Contact Us
News

First Mover: Red Rocks Columbia Heights

Washington DC Dining DC

Welcome to our First Movers Series, which profiles owners who were the first to open a destination-caliber restaurant in now-hot hoods. Today we chat with James O'Brien, owner of Red Rocks Pizzeria, our First Mover pick for the 11th Street strip of Columbia Heights.

What was this area like when you first opened?

When James started construction on the original RedRocks in 2006, the only things around were Wonderland and Columbia Heights Coffee. Most of the surrounding structures were boarded up and abandoned, though the block was zoned mixed-use. The many corporate chains that populate 14th Street and its surrounding area--Giant, Target, Best Buy, Bed Bath & Beyond, etc.--were all still just an idea. James tells us they opened a year and a half after he opened RedRocks. 

What attracted you to this location?

James had just closed down Staccato in Adams Morgan and noticed that several of his friends were moving over to Columbia Heights for the affordable rents and accessibility to downtown. On a social level, Wonderland was really the place to be, but there were no restaurants nearby. The building--a red corner row house--had always caught his eye because of the big patio out front, and the fact that it was already zoned commercial was a big draw. Once he opened, all of the people going out later at Wonderland would come by RedRocks for dinner first--just as he'd hoped. He loves the idea of being the gathering place that brings the neighborhood together, and knew this was the location to make that happen.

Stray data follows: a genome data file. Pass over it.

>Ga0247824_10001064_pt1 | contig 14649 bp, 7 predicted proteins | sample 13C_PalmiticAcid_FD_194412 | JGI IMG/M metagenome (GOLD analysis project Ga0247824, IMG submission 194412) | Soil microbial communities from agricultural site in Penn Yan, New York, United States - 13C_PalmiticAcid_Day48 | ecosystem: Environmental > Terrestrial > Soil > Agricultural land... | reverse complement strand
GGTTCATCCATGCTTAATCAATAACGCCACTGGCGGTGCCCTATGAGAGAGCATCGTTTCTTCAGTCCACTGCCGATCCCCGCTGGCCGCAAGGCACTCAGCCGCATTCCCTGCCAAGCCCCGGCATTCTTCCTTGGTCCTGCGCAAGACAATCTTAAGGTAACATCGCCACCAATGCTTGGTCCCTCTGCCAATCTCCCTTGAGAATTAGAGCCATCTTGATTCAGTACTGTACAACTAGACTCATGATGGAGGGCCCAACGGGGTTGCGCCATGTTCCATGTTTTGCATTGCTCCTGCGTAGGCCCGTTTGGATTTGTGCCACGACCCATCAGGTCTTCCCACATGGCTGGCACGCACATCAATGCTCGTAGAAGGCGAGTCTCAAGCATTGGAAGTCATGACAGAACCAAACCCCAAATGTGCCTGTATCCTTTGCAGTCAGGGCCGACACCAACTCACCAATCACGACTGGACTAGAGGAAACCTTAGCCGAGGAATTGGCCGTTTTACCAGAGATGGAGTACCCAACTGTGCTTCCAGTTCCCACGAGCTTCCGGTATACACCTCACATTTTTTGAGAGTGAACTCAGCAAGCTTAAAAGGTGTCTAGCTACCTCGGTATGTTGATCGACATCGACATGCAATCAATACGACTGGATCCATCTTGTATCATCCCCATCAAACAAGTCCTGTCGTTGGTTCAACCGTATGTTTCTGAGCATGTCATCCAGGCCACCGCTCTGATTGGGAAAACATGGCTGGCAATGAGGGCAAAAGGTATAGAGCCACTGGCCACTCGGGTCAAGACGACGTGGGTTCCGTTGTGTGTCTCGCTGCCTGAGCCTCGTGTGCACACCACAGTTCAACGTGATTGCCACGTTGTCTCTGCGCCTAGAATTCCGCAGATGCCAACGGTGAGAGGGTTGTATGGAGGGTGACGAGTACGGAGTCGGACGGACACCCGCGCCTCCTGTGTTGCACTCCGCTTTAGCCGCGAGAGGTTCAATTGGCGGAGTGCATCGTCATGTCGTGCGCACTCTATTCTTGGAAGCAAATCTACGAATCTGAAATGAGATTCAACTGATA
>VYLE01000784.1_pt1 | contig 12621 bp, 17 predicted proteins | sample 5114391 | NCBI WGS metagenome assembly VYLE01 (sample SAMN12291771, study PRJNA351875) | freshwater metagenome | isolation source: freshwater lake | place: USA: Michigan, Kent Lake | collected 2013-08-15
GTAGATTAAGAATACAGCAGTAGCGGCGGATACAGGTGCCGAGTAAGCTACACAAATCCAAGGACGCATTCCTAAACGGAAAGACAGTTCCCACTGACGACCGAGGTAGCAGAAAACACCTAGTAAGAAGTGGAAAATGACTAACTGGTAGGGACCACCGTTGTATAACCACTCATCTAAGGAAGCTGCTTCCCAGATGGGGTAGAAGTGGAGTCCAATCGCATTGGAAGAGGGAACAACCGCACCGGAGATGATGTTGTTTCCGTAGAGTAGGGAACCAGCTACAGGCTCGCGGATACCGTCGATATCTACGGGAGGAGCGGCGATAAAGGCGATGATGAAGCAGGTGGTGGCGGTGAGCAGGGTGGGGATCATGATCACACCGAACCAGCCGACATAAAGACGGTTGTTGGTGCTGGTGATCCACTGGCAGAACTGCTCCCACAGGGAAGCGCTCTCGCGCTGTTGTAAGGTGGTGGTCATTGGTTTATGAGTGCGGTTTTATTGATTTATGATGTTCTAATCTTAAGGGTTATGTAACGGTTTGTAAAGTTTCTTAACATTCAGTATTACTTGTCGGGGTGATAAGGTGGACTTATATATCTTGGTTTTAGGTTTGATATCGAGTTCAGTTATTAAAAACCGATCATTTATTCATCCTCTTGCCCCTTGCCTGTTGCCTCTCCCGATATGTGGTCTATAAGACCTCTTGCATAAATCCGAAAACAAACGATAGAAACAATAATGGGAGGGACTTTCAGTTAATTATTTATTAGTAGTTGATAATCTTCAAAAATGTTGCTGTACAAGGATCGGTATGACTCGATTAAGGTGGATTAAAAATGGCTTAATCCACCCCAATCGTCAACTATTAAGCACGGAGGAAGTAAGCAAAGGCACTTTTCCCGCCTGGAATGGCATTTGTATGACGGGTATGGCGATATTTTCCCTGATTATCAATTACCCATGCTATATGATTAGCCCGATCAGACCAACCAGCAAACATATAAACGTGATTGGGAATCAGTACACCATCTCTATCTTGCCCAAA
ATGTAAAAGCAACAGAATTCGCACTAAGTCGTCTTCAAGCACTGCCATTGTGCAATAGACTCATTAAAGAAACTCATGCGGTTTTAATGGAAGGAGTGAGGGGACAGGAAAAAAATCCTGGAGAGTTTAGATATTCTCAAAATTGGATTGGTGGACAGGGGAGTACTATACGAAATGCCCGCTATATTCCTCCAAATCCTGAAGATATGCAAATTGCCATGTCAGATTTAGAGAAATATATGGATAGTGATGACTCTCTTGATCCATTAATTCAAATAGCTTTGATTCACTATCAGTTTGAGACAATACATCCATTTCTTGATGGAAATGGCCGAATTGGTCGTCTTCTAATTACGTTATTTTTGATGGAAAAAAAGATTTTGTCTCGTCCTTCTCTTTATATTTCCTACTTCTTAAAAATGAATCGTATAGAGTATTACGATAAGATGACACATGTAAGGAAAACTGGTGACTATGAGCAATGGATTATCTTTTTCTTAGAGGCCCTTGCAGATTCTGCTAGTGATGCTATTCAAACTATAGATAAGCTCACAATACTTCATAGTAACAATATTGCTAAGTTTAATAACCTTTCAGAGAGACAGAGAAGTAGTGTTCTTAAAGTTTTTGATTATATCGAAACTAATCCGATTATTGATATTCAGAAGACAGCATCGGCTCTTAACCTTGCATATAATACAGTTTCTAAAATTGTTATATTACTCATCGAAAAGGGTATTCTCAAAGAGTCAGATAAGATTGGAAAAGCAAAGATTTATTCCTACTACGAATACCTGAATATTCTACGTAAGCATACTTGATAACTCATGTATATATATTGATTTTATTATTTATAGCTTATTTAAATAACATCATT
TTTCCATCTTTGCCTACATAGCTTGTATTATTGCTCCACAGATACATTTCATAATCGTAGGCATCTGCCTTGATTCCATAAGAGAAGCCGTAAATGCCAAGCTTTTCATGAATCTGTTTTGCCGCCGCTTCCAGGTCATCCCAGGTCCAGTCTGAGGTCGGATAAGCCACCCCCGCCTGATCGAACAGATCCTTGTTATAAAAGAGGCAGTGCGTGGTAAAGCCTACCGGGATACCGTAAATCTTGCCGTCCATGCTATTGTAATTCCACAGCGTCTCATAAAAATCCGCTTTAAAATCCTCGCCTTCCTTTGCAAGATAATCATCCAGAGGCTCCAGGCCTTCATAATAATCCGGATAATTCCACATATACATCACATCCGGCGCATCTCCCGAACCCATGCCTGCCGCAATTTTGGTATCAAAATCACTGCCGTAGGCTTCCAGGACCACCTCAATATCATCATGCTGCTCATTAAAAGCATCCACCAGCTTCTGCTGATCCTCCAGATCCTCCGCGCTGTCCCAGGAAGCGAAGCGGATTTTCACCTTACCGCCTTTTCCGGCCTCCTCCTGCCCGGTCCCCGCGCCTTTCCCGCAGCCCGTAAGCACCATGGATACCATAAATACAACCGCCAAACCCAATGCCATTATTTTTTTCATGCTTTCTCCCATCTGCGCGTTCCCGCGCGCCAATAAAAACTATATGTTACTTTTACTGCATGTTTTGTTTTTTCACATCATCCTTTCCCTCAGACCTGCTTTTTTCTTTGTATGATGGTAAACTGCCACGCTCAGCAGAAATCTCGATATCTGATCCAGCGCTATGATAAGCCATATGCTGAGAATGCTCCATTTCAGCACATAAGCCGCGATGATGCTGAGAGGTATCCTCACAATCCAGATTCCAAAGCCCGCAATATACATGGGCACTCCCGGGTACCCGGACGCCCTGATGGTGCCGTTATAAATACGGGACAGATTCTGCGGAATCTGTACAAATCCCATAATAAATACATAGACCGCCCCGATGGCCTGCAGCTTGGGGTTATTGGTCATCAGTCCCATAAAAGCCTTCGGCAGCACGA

What are your thoughts on the current and future state of the hood?

James points out that the parallel structure of Columbia Heights' commercial strips makes it a very unique neighborhood in DC. All of the corporate chains tend toward 14th Street, while the independent businesses gravitate towards 11th Street. This allows residents the best of both worlds--life in a quaint row house neighborhood with access to big-box convenience just a few blocks away. As for the hood's future, James hopes that 11th Street maintains its independent-business charm. While he is a fan of the Coupe and Meridian Pint, he hopes that those stay the biggest businesses on the block lest the area lose some of its "small-time charm." He tells us that as of now, the only new business he knows of coming to the area is a Filipino restaurant--possibly DC's first--that a friend of his is opening; definitely keeping with the area's identity.